The Thyroid and Thyroid Hormones

The thyroid is a small gland that lies in the neck about the level of the Adam’s apple and weighs approximately one ounce.  It produces thyroid hormone and calcitonin.  The parathyroid glands are very small and lie on the outside portion of the thyroid gland and secrete parathyroid hormone.  Thyroid hormone ignites your metabolism so you can burn fat and produce energy.  We will be focusing on thyroid hormone.

The thyroid gland is stimulated to make thyroid hormone by thyroid-stimulating hormone (TSH) which is produced in the pituitary gland located in the brain.  The pituitary is controlled by the hypothalamus in the brain which monitors the amount of circulating thyroid hormone.  Iodine must enter the thyroid gland through a transport system that is repaired with the intake of vitamin C.  There is usually about 20-30 mg of iodine in the body and 75 percent of it is stored in the thyroid.  In addition to iodine, iron, tyrosine, selenium, vitamin E, vitamin C, vitamin D, magnesium, zinc, copper, and vitamins B2, B3, and B6 are required for thyroid hormone production.

Thyroid Hormones

The thyroid gland produces two thyroid hormones: T4 (thyroxine) and T3 (triiodothyronine).  Eighty percent of thyroid hormone produced is T4 and twenty percent is T3.  T3 is ten times more biologically active than T4 and it is produced as a result of one iodine being cleaved from T4.  T4 is inactive so the majority of thyroid hormone produced is actually inactive.  The numbers “3” and “4” indicate the number of iodines.  This is key in understanding optimal thyroid function.  Both T4 and T3 are bound to proteins in the blood until they reach your cells and become unbound to work their magic on metabolism.

Most of the T4 is converted into T3 in the liver.  Approximately sixty percent of the T4 is converted into T3, twenty percent is converted into an inactive form of thyroid hormone known as reverse T3 (irreversible), and the remaining twenty percent is converted into T3S (T3 sulfate) and T3AC (triiodothyroacetic acid).


Reverse T3 can be problematic; even though it is inactive, it will still bind to T3 receptors and block T3 from binding and working its magic on metabolism.  Too much or too little cortisol that is produced by the adrenal glands will increase circulating levels of reverse T3.  This mechanism is due to suppressed liver detoxification and clearance of reverse T3 from excess cortisol production.  Stress can not only cause signs of hypothyroidism but it will also impair the liver’s ability to detoxify.  Cortisol will also suppress TSH production resulting in low thyroid function.  Immune system activation, high adrenaline, excess free radicals, aging, fasting, stress, prolonged illness, and diabetes will also drive the inactivation of T3 to reverse T3.


T3 and reverse T3 can also be inactivated by conversion into a hormone known as T2.  Elevated insulin levels due to a diet high in refined carbohydrates will also increase reverse T3 levels.  Toxic metals including mercury, cadmium and lead will also increase reverse T3 production.  T3S and T3AC are inactive until they are catalyzed by an enzyme in the GI tract known as sulfatase.  This enzyme is dependent on healthy gut bacteria.

Thyroid hormone’s main role is to control metabolism (energy production) inside the cell.  Our cells contain tiny factories called mitochondria that produce energy from fat, sugar and protein.  Thyroid hormone controls the function of the mitochondria which determines how much energy is produced.  Symptoms of low thyroid function are related to a decrease in energy production including:

  • Fatigue
  • Weight gain/inability to lose weight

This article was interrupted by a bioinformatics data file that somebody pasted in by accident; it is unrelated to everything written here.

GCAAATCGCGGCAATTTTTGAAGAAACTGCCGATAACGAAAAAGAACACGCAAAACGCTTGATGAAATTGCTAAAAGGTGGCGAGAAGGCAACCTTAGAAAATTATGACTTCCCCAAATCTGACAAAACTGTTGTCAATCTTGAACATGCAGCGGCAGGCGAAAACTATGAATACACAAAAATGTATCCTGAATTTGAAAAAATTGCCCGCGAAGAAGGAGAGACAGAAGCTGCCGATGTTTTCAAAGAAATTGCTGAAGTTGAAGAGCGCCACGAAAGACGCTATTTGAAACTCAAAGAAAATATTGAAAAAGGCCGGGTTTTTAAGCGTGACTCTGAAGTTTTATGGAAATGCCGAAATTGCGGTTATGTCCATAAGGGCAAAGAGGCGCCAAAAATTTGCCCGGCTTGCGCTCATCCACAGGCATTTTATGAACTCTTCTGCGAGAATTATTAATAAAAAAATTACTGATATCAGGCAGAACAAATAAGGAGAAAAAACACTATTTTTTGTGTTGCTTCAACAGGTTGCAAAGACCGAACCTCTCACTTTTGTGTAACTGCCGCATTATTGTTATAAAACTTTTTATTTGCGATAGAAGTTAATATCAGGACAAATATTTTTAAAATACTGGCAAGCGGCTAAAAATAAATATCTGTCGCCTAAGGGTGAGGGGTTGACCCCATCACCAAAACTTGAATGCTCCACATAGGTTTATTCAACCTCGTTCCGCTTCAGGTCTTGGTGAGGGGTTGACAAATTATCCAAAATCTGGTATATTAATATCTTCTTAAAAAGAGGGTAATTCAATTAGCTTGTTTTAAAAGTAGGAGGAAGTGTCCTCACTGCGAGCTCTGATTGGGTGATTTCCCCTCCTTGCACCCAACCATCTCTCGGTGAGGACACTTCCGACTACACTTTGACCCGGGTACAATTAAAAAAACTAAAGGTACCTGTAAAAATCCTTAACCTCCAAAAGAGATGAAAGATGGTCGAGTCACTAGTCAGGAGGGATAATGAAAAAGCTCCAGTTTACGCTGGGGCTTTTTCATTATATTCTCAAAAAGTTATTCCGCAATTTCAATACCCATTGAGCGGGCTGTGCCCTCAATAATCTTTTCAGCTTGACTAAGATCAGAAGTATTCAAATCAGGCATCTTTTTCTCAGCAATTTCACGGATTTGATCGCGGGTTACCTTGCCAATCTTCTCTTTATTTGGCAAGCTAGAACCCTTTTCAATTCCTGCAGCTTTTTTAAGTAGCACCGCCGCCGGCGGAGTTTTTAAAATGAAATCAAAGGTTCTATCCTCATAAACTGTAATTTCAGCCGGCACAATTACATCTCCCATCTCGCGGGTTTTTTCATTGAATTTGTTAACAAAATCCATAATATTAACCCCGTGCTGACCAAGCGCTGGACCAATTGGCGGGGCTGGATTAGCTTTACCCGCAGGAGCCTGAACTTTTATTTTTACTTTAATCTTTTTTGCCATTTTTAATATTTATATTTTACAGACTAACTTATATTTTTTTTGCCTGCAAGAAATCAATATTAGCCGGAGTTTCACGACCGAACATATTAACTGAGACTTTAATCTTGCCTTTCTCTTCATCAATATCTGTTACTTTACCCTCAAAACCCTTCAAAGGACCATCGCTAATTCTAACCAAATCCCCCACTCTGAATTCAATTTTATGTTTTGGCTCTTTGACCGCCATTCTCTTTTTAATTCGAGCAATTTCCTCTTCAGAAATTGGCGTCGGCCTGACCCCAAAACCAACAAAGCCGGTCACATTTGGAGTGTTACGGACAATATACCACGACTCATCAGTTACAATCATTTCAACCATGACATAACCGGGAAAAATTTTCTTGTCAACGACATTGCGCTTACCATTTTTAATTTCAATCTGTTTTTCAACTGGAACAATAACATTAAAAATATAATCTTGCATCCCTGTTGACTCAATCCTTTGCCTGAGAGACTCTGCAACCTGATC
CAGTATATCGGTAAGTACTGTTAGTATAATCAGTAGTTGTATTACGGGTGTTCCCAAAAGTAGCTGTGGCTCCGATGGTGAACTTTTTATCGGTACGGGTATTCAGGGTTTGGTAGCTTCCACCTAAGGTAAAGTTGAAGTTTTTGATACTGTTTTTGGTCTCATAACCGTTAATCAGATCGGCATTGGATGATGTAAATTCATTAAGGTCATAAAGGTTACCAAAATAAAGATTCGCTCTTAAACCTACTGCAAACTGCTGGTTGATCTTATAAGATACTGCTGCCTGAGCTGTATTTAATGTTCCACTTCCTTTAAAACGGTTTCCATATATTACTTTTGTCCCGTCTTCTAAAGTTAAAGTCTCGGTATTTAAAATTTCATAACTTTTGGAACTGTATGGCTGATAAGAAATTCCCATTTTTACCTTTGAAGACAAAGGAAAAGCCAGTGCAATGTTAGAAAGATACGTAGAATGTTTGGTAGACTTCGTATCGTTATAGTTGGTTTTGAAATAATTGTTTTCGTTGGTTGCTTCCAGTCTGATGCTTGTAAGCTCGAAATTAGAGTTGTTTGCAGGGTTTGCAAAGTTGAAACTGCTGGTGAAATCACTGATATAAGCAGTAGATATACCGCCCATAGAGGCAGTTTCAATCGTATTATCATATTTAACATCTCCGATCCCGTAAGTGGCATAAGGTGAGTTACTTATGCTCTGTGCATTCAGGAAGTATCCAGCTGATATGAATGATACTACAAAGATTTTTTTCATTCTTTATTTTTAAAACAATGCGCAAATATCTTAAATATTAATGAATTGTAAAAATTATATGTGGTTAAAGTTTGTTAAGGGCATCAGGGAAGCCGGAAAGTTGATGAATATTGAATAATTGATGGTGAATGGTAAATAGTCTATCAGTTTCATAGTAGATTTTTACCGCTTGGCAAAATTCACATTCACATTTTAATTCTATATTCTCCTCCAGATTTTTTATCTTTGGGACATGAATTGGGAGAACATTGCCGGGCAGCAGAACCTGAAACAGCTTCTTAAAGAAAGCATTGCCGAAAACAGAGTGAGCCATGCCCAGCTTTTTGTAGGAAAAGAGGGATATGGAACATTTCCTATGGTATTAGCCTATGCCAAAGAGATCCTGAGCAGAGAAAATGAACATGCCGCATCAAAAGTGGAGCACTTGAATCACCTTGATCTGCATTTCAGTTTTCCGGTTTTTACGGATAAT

• Constipation
  • Dry/itchy skin
  • Dry brittle hair and nails
  • Depression
  • Headaches
  • Overly sensitive to cold
  • Cold/numb hands and feet
  • Muscle cramps
  • Depressed immune system–can’t recover from infections
  • Slow wound healing
  • Unrefreshing sleep
  • Digestive problems due to low stomach acid
  • Hair loss
  • Water retention
  • Lateral third of eyebrow thinning
  • Muscle and joint pain

Thyroid-Stimulating Hormone (TSH)

Traditional medicine relies mainly on the TSH or thyroid-stimulating hormone blood  test to measure thyroid function.  TSH is not a thyroid hormone.  TSH is produced by the pituitary based on how much thyroid hormone is circulating in the bloodstream.  As thyroid hormone levels drop, TSH production will increase to stimulate the thyroid to make more hormone.  If thyroid hormone increases, then TSH production will decrease because the thyroid is making plenty of hormone.

The TSH alone is not adequate to assess thyroid function because it doesn’t take into consideration the conversion of thyroid hormone into its active form which occurs in the liver, kidneys and lungs.  The TSH test also does not take into account thyroid hormone receptor resistance.  Thyroid hormone receptors can become resistant to thyroid hormone due to thyroid-disrupting chemical exposure and 1,25-hydroxy vitamin D leading to normal blood tests but development of low thyroid symptoms.

Cortisol produced during stress by the adrenal gland can also inhibit TSH production further throwing off the accuracy of the test.  If the TSH is elevated, the traditional physician will prescribe synthetic T4 and this will usually reduce TSH into the “normal” range.  This approach does not take into account peripheral thyroid hormone conversion or receptor binding.

If the body is compromised in its ability to activate thyroid hormone into T3, then taking T4 may result in a failure of treatment.  If the adrenal glands are out of balance, then most likely thyroid hormone function will also be out of balance.  In addition, if thyroid hormone receptors are desensitized, this approach may fail as well.

An excellent study was published by Obal and Krueger (2001) on sleep deprivation and thyroid hormone production.  The researchers concluded:  “When sleep deprivation is maintained for weeks, the plasma concentrations of T4 and particularly T3 decline but TSH remains normal.”  Perhaps this could be the reason for the abnormal TSH.

I have seen many patients who also suffer from insomnia and sleep problems and present with low thyroid symptoms and abnormal TSH levels.  I always take into account every patient’s sleep pattern and correct it as part of our treatment plan.  Many times, sleep patterns are abnormal due to blood sugar and adrenal gland imbalances.  Remember, you are not a lab test but a beautiful, complex being where everything is connected as one.

Testing & Diagnosis

Blood tests alone cannot always adequately diagnose thyroid hormone imbalance.  It is estimated that about forty percent of the U.S. population suffers from some kind of thyroid imbalance as opposed to the current traditional figure of ten percent.  This is due to the inadequacies of the TSH test.